term) is characterized by involuntary grinding of the teeth during
sleep or when awake. In severe cases, bruxism can cause teeth
destruction, making them useless. This can lead to jaw disorders
and even headaches, and affects children and adults. Predominantly
occurring in children, this should disappear during the adolescent
stages. However, bruxism may not be conspicuous enough, which
can lead to complications.
The exact cause and means of this condition is still unclear,
but consensus about bruxism is multifactorial in origin. Two
factors are involved in bruxism: peripheral or morphological
factors and psychological factors.
Several authors distinguish wakefulness bruxism and sleep related
bruxism to have different factors involved in their manifestations.
But, these two types of bruxism are hard to discern since articles
often see these according to its related involuntary acts.
Morphological factors involved in teeth grinding
Before, it was believed that teeth occlusion and alignment of
upper and lower jaw teeth are vital in the manifestation of bruxism
and persistence. These misfits cause oddity between teeth. However,
modern studies showed that occlusional or alignment defects are
not vital in bruxism. The focus is more on the nature of characteristics
that need coping than correcting defects. An author stated that
after occlusional adjustments has been made, bruxism will disappear
due to changes in grinding mechanisms.
In another perspective, one author believed that occlusional
defects may have an effect in initiating bruxism. However, there
are doubts regarding this conclusion, especially when introduction
of artificial occlusion studied reduces activity in the masticatory
muscle involvement during sleep. Other advanced studies results
shows removal of occlusional defects and alignment of flaws are
ineffective towards bruxism. In addition, research shows that
not every client with bruxism has occlusion or alignment defects,
and not every client with these defects have bruxism.
In modern perspective, occlusion anomalies may contribute to
the distribution of forces initiated by teeth grinding but has
no contribution to initiation of bruxism. Two studies concluded
that no definitive evidence was found in the anatomic role of
the oro-facial region in developing bruxism.
Psychological factors involved in teeth grinding
Studies have shown that there is an increasing pathopsychological
involvement in initiating bruxism. This condition is interlinked
with sleep disorders, altered brain chemistry, certain drugs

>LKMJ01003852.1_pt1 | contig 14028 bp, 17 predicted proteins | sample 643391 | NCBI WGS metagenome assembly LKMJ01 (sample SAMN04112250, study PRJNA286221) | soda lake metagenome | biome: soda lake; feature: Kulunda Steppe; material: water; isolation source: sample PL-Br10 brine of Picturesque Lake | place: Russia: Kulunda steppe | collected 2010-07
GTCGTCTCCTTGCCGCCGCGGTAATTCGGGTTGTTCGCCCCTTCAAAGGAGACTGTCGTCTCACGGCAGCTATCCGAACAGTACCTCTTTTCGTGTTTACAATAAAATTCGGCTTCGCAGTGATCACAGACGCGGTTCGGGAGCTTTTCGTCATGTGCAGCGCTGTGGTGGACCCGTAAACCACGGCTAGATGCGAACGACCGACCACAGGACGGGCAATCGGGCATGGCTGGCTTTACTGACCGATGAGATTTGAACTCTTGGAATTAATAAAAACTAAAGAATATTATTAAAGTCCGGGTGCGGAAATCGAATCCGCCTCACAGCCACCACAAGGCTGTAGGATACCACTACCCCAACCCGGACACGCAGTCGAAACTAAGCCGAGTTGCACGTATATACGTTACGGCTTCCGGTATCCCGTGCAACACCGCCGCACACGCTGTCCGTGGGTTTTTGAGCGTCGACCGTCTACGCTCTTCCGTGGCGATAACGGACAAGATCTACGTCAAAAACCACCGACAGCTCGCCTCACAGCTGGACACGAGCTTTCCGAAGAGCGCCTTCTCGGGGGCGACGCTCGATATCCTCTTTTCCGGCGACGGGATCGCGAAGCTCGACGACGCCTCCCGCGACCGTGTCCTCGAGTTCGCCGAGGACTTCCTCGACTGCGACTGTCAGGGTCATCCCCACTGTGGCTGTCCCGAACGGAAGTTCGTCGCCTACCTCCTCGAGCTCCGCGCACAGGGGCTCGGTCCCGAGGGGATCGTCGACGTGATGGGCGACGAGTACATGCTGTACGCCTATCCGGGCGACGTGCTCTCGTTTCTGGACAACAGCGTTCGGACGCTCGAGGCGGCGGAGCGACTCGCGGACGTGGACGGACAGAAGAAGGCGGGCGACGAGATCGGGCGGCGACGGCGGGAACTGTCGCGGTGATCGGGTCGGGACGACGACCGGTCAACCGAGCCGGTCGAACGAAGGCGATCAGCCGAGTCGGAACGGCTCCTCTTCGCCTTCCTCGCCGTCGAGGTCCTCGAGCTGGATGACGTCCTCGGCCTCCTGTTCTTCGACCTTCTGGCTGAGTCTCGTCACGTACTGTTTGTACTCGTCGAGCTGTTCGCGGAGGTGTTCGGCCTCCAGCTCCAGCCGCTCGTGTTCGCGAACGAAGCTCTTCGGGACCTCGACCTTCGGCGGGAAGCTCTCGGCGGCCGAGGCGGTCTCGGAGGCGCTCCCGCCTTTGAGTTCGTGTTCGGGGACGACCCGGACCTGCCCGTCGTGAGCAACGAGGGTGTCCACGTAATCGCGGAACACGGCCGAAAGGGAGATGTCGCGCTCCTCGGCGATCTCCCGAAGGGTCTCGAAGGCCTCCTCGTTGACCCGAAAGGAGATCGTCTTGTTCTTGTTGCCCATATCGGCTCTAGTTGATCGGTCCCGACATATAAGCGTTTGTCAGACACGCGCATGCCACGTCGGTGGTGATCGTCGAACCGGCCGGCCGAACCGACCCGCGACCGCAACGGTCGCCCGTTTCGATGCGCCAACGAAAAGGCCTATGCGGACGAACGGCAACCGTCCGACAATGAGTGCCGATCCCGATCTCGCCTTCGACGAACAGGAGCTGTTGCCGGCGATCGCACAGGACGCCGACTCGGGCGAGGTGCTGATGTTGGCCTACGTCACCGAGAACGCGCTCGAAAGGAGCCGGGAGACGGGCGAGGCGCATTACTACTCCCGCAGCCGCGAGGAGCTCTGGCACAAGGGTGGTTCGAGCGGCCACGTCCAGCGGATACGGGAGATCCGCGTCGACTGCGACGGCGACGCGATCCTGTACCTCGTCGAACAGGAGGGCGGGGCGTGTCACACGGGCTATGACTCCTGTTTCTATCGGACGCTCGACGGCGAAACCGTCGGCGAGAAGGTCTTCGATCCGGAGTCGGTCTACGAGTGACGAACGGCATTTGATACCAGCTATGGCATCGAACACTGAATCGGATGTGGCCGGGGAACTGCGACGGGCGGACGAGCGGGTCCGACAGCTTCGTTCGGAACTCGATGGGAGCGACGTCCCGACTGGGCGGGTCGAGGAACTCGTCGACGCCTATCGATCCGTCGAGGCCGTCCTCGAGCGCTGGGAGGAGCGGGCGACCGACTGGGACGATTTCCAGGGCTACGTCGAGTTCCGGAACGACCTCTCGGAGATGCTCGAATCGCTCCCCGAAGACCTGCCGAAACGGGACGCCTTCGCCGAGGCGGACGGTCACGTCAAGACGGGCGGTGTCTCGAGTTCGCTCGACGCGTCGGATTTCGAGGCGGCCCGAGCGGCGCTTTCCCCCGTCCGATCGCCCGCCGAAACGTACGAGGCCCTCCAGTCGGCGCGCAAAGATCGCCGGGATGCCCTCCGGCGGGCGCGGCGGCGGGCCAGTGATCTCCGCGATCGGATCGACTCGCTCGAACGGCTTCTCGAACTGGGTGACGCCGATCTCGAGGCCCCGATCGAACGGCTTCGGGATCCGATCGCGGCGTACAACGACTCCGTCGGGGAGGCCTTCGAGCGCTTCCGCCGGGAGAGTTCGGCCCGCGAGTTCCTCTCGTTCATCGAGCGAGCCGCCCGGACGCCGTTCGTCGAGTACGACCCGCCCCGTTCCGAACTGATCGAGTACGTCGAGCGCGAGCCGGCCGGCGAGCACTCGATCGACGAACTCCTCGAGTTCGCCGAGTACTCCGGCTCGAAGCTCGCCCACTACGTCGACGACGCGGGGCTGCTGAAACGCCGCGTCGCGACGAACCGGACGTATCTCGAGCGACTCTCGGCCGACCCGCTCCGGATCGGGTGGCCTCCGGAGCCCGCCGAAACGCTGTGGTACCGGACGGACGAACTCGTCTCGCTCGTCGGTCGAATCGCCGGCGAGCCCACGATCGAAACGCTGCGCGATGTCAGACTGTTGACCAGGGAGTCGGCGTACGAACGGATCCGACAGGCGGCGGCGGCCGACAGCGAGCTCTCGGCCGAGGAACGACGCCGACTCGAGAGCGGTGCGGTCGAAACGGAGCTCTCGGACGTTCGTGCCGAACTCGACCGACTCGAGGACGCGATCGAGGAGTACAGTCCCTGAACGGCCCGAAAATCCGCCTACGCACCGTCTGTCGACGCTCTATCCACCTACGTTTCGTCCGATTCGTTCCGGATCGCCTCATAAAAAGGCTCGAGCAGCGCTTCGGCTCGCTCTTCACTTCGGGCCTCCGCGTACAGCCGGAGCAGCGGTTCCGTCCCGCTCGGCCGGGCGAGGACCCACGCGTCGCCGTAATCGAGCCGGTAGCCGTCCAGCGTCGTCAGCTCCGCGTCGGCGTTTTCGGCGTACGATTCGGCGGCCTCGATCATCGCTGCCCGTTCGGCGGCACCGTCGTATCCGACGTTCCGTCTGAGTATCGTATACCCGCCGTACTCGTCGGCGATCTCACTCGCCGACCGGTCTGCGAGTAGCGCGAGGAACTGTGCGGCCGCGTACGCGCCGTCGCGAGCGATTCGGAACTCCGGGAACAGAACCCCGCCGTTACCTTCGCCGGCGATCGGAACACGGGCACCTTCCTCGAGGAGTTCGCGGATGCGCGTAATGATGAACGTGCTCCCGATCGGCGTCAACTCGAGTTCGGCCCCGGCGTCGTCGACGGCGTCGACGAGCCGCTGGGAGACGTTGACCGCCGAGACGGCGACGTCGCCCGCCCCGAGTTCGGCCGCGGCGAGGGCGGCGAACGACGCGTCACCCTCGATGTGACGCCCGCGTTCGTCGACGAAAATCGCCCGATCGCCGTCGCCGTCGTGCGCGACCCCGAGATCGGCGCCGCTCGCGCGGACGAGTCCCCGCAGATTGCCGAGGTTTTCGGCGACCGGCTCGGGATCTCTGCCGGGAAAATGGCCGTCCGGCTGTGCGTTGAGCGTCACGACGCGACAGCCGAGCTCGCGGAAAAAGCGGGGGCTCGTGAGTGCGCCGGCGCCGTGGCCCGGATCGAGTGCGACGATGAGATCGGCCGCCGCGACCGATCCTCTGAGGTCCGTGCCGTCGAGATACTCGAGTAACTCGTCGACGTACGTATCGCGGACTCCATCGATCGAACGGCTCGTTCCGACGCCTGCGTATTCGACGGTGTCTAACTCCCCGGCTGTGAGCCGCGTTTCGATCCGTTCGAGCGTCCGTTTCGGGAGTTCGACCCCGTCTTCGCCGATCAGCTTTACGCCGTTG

or illicit drugs, smoking, drinking, trauma and certain diseases.
Arousal response in sleep disorder has been investigated thoroughly.
Arousal response is characterized by a sudden change in sleep
depth wherein the person wakes up or goes from a deep sleep to
a light sleep. These abrupt changes can lead to heavy body movements,
increased heart rate, respiratory abnormalities and muscle hyperactivity.
Studies linked this with arousal response in about 86% of the
cases which opted bruxism as a reaction to arousal response.
Successive studies showed that some disturbances in the central
neurotransmitter might be interlinked with bruxism.
Amphetamine misuse can increase dopamine concentration in the
body that can lead to bruxism. Amphetamines like XTC are lately
connected with excessive wearing of tooth. Bruxism occurs twice
as much in smokers than in non-smokers because nicotine intake
stimulates dopamine activity. Excessive alcohol intake can also
cause bruxism. These information confirms bruxism as a centrally
Psychological factors involved in teeth grinding
Psychological factors in adults like anxiety, stress, tension,
anger suppression, frustration, aggressive behavior and hyperactivity
might be related with bruxism but is currently vague as to their
role in the development. One major obstacle with this is operationalizing
psychological factors. The complexity to research influencing
factors on inaccurately defined disorder such as bruxism can
be a hindrance. However, a wide number of studies by utilization
of questionnaires linked psychological factors to that of bruxism.
Research produced results that clients having bruxism are emotionally
unstable and likely to manifest other psychological abnormalities.
A conventional client with bruxism would be observed to be a
perfectionist and a higher tendency towards anger and aggression.
One vital study used 100 subjects and found no important correlation
between stress and bruxism as reported by the subjects. There
were only 8 subjects who reported bruxism associated with stress.
In a controlled polysomnographical study, only one person showed
anxiety correlating this with bruxism.
Research results exhibited psychological factors contributed
bruxism development is still unclear. If stress and other psychological
factors contributed to bruxism, then it is considerably less
than what was expected.